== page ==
Feeding the Picky Pre-PPID Horse

A nutritionist offers ideas for getting a pre-Cushing’s horse to eat his supplements while maintaining his special diet.

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Feeding the Picky Pre-PPID Horse
Photo: The Horse Staff
Q: My gelding was diagnosed as pre-Cushiod (pituitary pars intermedia dysfunction, or PPID) last fall. He gets a ration balancer pellet each morning with his supplements in it, but he’s is pretty picky about eating them. He started not eating them when the farm started throwing hay in the field after breakfast. Is there anything I can add to his feed to make it more enticing? —SW, via email

A: I suspect your horse finds the hay more appetizing than his balancer pellets and supplements, or he feels some need to move on and eat his hay. You don’t mention whether he is already insulin resistant (IR) or what form the supplements are in (pelleted or powder), but I assume that the supplements are powders and that you want to keep his feed’s nonstructural carbohydrate (NSC) level low even if he is not currently IR. Feeding powdered supplements in pellets is always hard, because the powder just falls through. I have definitely had issues with some horses not finding the lower-NSC balancer pellets particularly appetizing.

There are a number of things you can try. Some commercial balancer pellets have added flavors that make them more appealing, so changing balancer pellet is one option. Another easy thing to try is adding a small amount of water to the pellets so the powdered supplements stick to them. Or, instead of adding water to stick the supplements to the pellets, try adding a small amount of either camelina oil (which has a nutty flavor horses seem to enjoy) or a commercially available oil supplement designed for horses. Other liquid additions you could try include apple cider vinegar that contains “the mother” (the beneficial microbes that make vinegar), aloe vera gel, or a sugar-free liquid flavoring. Some equine supplement companies sell apple or peppermint sugar-free, IR-safe liquid flavorings.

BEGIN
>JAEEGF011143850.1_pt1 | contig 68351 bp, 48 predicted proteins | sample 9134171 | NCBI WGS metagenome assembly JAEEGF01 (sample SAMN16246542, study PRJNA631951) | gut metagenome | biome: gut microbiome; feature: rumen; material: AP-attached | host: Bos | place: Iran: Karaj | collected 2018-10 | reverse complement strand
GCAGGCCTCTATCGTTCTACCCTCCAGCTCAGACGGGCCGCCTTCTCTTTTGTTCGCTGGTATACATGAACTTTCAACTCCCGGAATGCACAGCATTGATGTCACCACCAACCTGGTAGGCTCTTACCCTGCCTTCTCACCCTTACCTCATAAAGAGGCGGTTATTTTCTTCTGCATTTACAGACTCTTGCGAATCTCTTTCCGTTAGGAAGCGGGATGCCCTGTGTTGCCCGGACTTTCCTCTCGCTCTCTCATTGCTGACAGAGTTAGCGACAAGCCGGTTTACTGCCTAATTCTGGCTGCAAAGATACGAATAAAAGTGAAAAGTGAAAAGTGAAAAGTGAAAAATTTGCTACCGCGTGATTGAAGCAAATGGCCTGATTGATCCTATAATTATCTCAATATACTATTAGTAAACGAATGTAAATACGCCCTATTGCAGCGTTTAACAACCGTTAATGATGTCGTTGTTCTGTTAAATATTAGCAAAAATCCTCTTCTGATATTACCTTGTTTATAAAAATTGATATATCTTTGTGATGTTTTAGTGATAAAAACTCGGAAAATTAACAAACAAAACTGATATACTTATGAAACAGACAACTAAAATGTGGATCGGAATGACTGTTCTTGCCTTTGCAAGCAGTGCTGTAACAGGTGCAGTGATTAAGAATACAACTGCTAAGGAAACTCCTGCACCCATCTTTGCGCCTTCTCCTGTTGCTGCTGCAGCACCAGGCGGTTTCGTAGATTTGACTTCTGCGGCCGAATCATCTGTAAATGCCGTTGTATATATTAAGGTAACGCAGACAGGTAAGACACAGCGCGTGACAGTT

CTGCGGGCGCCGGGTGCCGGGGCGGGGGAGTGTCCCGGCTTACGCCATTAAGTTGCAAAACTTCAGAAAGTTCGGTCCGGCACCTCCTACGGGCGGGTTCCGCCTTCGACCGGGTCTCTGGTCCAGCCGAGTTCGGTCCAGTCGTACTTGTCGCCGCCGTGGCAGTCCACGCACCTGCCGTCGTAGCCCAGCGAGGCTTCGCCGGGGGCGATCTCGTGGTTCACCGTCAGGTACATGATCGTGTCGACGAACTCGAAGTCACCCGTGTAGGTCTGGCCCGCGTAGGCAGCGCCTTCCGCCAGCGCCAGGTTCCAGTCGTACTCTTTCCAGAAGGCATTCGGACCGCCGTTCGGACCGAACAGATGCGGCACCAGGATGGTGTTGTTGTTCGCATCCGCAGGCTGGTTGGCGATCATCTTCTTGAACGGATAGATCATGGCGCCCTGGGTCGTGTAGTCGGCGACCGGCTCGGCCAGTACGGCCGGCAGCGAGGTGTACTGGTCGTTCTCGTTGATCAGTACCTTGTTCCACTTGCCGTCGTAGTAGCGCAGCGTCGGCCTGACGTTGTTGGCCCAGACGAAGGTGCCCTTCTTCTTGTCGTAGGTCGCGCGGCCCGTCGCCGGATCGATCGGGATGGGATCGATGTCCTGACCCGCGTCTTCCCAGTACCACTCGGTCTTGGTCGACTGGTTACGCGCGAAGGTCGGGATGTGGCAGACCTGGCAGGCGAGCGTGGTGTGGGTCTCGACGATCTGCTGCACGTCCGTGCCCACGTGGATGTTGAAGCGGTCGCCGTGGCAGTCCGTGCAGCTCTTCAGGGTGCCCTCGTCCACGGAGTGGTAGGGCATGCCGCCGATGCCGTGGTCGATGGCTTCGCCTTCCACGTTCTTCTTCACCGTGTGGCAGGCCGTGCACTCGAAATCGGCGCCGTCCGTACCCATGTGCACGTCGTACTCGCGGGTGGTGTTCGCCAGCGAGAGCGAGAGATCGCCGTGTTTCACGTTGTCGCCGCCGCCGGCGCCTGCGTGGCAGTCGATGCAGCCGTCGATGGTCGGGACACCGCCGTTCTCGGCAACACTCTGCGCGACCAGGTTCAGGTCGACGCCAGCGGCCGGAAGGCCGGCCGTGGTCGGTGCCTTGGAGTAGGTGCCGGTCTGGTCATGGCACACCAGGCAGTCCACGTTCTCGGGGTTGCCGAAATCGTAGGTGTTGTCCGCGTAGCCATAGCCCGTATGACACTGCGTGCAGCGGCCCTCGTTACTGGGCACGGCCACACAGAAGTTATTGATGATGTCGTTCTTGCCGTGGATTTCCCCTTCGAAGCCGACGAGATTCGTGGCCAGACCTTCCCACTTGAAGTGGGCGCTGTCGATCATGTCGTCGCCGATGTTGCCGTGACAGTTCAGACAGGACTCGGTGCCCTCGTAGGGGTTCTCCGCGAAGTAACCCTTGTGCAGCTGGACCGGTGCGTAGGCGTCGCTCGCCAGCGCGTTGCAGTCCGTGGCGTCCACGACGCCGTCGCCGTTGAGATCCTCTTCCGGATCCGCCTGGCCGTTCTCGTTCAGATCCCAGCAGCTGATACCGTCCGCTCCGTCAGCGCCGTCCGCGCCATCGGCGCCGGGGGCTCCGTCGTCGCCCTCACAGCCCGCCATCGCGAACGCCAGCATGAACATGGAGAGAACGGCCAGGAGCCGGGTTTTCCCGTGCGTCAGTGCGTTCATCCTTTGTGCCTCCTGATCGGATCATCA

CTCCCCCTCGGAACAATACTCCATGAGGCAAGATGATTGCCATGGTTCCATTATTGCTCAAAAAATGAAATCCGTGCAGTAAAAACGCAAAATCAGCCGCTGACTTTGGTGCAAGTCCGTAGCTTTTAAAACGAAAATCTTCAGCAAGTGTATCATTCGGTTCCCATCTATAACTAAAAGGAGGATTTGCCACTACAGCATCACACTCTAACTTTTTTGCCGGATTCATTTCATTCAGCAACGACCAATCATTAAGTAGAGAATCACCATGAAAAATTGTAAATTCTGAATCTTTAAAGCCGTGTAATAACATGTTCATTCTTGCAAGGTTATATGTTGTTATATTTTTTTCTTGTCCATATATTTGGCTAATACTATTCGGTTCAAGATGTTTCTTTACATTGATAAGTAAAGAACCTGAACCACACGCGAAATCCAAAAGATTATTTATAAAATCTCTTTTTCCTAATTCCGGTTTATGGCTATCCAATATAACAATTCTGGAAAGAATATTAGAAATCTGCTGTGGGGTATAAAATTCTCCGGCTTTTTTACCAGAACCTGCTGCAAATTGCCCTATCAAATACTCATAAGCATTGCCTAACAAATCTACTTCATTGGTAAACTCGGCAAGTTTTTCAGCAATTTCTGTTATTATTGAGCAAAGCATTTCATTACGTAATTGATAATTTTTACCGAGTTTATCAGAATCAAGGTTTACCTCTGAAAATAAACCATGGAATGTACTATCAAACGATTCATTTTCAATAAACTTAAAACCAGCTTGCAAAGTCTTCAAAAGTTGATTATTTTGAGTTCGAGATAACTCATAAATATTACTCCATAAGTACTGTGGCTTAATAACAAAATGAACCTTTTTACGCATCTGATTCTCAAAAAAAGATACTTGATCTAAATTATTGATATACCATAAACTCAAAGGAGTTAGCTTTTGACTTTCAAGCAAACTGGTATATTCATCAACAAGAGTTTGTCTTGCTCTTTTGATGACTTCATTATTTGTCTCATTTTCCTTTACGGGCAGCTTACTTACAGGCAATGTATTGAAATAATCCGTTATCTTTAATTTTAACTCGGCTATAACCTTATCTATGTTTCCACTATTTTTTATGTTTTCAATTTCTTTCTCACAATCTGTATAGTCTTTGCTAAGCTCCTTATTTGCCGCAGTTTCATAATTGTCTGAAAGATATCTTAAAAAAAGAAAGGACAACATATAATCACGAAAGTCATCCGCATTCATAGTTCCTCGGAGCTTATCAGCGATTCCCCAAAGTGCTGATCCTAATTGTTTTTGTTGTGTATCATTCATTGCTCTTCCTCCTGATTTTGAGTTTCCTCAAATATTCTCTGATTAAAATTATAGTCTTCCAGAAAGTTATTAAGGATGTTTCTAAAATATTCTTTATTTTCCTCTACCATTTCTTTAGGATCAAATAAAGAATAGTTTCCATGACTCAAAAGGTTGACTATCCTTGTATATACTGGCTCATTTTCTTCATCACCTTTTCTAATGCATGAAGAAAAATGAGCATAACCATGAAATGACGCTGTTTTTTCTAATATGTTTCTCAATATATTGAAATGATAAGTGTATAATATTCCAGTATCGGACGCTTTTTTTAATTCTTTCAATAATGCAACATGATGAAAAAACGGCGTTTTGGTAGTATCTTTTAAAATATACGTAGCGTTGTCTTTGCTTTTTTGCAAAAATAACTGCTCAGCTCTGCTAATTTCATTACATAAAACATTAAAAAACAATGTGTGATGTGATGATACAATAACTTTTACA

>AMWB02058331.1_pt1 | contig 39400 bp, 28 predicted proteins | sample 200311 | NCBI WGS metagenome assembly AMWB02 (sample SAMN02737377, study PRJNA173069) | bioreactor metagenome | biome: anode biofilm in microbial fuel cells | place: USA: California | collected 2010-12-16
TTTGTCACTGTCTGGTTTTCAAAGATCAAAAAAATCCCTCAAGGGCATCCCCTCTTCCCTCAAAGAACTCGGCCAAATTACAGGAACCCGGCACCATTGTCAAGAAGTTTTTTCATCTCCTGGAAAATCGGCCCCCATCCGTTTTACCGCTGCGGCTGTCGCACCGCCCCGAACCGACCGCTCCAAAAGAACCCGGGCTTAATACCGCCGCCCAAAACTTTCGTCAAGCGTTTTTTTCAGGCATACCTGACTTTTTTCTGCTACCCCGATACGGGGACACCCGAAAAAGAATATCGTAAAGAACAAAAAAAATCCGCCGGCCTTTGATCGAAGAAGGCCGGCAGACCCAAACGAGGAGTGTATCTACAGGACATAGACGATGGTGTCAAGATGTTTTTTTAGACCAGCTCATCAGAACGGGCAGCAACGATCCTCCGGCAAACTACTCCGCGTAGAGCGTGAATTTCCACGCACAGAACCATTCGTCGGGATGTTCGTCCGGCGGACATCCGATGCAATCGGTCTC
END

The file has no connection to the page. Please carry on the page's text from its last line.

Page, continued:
Some horses really like the taste of salt, so adding table salt to the feed might help. Work your way up slowly to 2 T a day or 1 T per 500 pounds of the horse’s body weight. Adding salt is a good thing to do regardless of whether a horse is a picky eater.

Adding something succulent to the feed might also help—try celery sticks, fresh carrot peelings from last night’s dinner, or apple peels or cores. Anything fresh is enticing and might help.

Another option is to mix the supplements with a textured feed that’s appropriate for horses with metabolic conditions. For example, some senior feeds are textured and low NSC. Often they contain loose beet pulp, which horses enjoy. You could also try a small amount of soaked molasses-free beet pulp to improve taste and stick everything together; however, not all horses enjoy soaked beet pulp.

Sugar-free applesauce in small quantities should be okay, and this is a popular option. If he’s eating the balancer pellet and just leaving the supplements, you can also mix the supplement in unsweetened applesauce and syringe it directly into his mouth the way you would administer a paste dewormer.

You could also try feeding his supplements at another time of day so he doesn’t have to make a choice between eating his hay or finishing his pellets and supplements.

Good luck!


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Written by:

Clair Thunes, PhD, is an equine nutritionist who owns Clarity Equine Nutrition, based in Gilbert, Arizona. She works as a consultant with owners/trainers and veterinarians across the United States and globally to take the guesswork out of feeding horses and provides services to select companies. As a nutritionist she works with all equids, from WEG competitors to Miniature donkeys and everything in between. Born in England, she earned her undergraduate degree at Edinburgh University, in Scotland, and her master’s and doctorate in nutrition at the University of California, Davis. Growing up, she competed in a wide array of disciplines and was an active member of the U.K. Pony Club. Today, she serves as the district commissioner for the Salt River Pony Club.

One Response

  1. What is pre-ppid? How is it diagnosed? How is it treated. I’m sure my horse had ppid 6 years before diagnosis.

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